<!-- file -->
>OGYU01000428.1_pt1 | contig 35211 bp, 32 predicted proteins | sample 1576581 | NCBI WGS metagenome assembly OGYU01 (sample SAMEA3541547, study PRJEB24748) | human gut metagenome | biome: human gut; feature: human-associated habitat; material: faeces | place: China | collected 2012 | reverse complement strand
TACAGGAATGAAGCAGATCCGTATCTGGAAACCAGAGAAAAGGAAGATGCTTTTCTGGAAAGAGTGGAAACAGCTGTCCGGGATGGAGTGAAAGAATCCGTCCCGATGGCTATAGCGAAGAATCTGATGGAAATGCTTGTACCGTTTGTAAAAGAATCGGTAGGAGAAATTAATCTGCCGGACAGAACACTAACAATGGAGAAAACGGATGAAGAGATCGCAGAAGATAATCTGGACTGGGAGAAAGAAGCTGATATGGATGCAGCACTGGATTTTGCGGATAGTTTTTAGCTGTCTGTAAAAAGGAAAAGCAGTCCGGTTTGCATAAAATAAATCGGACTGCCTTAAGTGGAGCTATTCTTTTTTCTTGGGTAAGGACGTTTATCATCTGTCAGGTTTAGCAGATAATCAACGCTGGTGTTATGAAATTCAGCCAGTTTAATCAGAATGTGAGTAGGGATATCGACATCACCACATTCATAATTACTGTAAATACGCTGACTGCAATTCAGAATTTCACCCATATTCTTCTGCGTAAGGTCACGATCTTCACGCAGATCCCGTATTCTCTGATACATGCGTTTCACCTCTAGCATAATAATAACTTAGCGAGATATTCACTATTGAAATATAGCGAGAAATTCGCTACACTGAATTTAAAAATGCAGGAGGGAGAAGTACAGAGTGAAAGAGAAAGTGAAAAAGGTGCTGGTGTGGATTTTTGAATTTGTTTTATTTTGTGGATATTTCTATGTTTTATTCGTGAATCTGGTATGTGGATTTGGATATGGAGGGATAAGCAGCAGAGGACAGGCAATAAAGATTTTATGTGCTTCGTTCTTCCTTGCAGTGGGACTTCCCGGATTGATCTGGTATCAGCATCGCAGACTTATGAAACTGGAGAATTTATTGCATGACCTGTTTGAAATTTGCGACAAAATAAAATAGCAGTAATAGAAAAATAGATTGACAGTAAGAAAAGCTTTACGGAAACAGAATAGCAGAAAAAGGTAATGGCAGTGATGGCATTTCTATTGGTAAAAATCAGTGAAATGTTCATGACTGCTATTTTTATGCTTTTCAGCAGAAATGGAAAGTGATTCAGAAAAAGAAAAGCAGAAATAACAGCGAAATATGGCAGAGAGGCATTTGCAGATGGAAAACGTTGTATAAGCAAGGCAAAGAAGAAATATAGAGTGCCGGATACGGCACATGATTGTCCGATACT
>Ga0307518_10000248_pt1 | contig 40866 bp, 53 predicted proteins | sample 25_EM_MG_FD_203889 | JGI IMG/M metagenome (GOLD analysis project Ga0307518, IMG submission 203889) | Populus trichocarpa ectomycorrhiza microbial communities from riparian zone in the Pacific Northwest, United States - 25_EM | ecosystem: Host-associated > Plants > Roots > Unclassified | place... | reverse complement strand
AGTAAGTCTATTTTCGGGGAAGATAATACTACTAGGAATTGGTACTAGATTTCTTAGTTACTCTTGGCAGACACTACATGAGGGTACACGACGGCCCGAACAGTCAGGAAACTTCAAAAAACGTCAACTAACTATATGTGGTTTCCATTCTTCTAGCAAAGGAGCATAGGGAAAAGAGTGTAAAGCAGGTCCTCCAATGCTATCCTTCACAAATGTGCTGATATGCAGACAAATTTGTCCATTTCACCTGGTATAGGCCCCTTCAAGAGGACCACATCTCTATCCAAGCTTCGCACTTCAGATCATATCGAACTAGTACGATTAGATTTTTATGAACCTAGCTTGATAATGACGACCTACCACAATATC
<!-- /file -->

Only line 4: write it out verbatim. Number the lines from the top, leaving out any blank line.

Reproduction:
AGTAAGTCTATTTTCGGGGAAGATAATACTACTAGGAATTGGTACTAGATTTCTTAGTTACTCTTGGCAGACACTACATGAGGGTACACGACGGCCCGAACAGTCAGGAAACTTCAAAAAACGTCAACTAACTATATGTGGTTTCCATTCTTCTAGCAAAGGAGCATAGGGAAAAGAGTGTAAAGCAGGTCCTCCAATGCTATCCTTCACAAATGTGCTGATATGCAGACAAATTTGTCCATTTCACCTGGTATAGGCCCCTTCAAGAGGACCACATCTCTATCCAAGCTTCGCACTTCAGATCATATCGAACTAGTACGATTAGATTTTTATGAACCTAGCTTGATAATGACGACCTACCACAATATC